Plyometric Training Basics Post 2

In running, jumping and many other athletic events, the athletes’ foot or hand is in contact with the ground, ball or opponent only for a fraction of a second before the next contraction occurs. The pre-stretch that occurs when running or jumping helps the next contraction be more rapid and forceful. The body has a neurological inhibition that prevents the muscles from contracting so powerfully that it damages the tendon, or the attached bone. This inhibitory mechanism is actually set too conservatively. Utilizing training methods that use the pre-stretch contraction partly reduces this inhibition, allowing a more rapid and powerful contraction than before.

There is great variability possible in plyometrics, limited only by knowledge and creativity of the coach or practitioner. Choose exercises that simulate part or all of the movements used in the sport. Choosing the safest and most effective exercises requires an intimate knowledge of movement in a given sport, and the direction force must be applied to facilitate the movement. An experienced strength and conditioning coach or trainer who doesn’t specialize in your particular sport can watch video of a sport and pick up on the main movements requiring speed and decide which specific plyometric exercises can be chosen. If an athlete has a particularly weak area of his or her game, emphasis can be placed on that movement.

Plyometrics for lower body can include: jumping, bounding, rebounding after dropping from a height (depth drops), weight-release jumps, hopping on one leg. Any of these can be performed for vertical height or vertical distance. They can also be performed in place, forward, backward or laterally. To perform weight-release jumps, hold weights in the hands and drop them as the feet leave the ground during the jump. The idea in all these methods is to rebound as rapidly as possible.

Upper body and midsection plyometrics include some of the same techniques, but primarily use medicine balls for catching and throwing in various directions with a partner, bouncing off a wall or rebounding trampoline or doing twisting movements with a medicine ball with ropes.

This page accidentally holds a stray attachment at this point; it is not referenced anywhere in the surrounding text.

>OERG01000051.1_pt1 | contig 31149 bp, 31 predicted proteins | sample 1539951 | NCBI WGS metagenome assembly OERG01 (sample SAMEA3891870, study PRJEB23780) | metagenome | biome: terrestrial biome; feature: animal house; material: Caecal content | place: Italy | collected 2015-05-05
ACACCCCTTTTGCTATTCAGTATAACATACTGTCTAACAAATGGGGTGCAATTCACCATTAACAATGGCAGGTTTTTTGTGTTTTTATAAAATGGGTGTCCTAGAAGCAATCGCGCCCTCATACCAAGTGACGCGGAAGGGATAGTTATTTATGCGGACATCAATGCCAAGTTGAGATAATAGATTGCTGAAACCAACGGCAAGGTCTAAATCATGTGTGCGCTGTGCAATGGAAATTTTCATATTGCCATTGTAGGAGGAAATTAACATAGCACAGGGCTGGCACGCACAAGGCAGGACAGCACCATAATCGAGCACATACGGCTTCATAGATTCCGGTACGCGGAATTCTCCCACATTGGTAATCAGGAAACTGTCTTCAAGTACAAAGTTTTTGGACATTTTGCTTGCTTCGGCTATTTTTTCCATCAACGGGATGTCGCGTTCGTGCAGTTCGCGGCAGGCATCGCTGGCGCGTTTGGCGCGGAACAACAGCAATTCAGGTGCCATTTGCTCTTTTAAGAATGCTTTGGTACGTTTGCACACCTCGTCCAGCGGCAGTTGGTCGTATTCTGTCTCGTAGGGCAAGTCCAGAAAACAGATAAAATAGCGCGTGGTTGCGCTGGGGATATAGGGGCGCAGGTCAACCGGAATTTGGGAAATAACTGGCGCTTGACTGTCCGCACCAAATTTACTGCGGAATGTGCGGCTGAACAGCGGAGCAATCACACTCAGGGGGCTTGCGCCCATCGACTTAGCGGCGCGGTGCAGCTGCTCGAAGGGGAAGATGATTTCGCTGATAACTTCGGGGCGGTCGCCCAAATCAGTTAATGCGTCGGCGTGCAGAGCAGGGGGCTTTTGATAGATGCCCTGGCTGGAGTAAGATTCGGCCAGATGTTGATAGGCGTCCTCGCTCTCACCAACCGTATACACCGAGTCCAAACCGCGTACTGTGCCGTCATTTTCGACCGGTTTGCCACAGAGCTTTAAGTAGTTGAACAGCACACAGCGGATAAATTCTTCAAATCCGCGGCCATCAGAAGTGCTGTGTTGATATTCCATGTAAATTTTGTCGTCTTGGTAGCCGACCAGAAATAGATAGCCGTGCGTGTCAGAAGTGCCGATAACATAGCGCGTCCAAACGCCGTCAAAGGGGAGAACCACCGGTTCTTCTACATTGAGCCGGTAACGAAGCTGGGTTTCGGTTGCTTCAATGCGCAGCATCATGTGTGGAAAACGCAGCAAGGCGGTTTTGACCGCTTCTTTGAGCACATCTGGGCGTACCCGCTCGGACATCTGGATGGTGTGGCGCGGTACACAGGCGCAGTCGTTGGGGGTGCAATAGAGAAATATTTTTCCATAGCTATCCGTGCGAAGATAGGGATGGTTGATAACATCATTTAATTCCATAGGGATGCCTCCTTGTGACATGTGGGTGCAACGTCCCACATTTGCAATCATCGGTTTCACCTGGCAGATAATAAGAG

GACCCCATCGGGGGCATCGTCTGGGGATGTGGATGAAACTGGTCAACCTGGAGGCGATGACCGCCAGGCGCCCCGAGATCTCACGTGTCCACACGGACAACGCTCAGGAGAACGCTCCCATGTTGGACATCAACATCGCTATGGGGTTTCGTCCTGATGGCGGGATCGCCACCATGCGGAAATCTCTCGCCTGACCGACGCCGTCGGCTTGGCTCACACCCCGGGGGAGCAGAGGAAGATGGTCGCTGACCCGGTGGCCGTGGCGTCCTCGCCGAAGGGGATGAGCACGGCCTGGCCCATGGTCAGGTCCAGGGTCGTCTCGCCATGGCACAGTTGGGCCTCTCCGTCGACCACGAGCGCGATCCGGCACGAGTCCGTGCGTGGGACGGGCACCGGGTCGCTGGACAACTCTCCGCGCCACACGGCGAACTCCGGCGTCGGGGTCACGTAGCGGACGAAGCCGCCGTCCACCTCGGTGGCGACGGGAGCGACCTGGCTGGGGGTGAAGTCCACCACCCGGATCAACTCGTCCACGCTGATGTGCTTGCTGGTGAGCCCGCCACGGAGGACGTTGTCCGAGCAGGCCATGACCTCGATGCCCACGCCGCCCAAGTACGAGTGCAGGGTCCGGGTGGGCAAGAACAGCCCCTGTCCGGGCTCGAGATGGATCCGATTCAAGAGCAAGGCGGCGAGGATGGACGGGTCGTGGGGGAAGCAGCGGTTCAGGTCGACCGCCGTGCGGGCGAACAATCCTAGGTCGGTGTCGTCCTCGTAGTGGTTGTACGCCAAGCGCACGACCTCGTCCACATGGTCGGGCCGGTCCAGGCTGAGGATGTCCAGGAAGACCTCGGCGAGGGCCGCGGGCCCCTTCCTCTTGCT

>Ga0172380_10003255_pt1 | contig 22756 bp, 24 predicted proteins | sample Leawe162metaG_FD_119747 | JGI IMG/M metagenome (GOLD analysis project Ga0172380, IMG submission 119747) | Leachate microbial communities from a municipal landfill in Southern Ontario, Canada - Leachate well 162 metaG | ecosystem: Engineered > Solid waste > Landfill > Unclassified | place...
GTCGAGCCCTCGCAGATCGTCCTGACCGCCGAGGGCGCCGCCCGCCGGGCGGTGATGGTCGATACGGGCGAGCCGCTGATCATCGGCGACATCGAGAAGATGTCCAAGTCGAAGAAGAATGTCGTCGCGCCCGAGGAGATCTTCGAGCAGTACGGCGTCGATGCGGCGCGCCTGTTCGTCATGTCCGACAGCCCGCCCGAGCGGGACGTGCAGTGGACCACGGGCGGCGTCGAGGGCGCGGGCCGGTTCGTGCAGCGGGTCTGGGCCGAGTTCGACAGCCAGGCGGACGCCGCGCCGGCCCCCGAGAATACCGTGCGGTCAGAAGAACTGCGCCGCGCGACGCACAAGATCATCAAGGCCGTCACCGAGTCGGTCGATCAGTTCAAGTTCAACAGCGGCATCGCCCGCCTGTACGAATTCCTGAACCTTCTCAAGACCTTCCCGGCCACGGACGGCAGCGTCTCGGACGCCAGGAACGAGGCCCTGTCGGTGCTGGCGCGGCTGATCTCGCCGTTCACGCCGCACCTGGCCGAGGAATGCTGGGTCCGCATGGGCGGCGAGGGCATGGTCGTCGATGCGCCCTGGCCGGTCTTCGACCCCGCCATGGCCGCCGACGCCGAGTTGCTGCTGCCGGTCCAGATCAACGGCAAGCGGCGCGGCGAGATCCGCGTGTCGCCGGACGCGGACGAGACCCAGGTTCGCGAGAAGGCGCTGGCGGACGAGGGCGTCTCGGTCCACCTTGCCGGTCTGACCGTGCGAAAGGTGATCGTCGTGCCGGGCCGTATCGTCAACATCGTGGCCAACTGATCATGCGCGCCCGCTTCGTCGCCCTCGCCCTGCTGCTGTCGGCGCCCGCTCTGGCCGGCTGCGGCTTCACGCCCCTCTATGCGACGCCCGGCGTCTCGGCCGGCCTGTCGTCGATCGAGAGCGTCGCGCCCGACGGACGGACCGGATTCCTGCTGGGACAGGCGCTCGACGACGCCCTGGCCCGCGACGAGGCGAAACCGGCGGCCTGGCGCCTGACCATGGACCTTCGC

Volume and intensity of plyometric training must initially be low and increase over time. Within the athletes’ program, the volume of training and the intensity are inversely proportional. Bounding drills are less intense than single-leg hops, which are less intense than depth drops. The intensity of depth drops is directly proportional to the height of the jumping platform. In medicine-ball drills, intensity varies directly with the weight of the ball and the speed with which it is thrown, bounced or dropped.

The timing of plyometrics training is important in two ways. The first way is integrating the sport skill, resistance training and plyometrics programs so they are focused on the same goals. An athlete training for muscular endurance is doing light weights and high volume (total reps) and developing a fitness base. During this time, no plyometrics are performed. When the athlete is in the muscular hypertrophy mesocycle, they will be using moderately heavy weights and medium volume. Muscular hypertrophy requires enough rest to grow. Light intensity plyometrics may be used during this cycle. During the strength-training mesocycle, the athlete lifts heavy weights at a moderate speed and somewhat low volume. Low to medium intensity plyometrics may be used.

High-intensity plyometrics should be done during the time the athlete is in the power mesocycle of resistance training. During this time, the athlete is lifting explosively for sets of one to five repetitions. This is coming toward the start of the season in strength, speed and power sports.

The other aspect of timing concerns the order in which different aspects of training are performed. After a sufficient warm-up, power training is done prior to weight training, or is done on a different day. Endurance training is performed after weight training or on a different day or different time of day. Endurance training sets up the wrong kind of motor pattern for power training and strength training. Fatigue of any kind, reduces speed and coordination.

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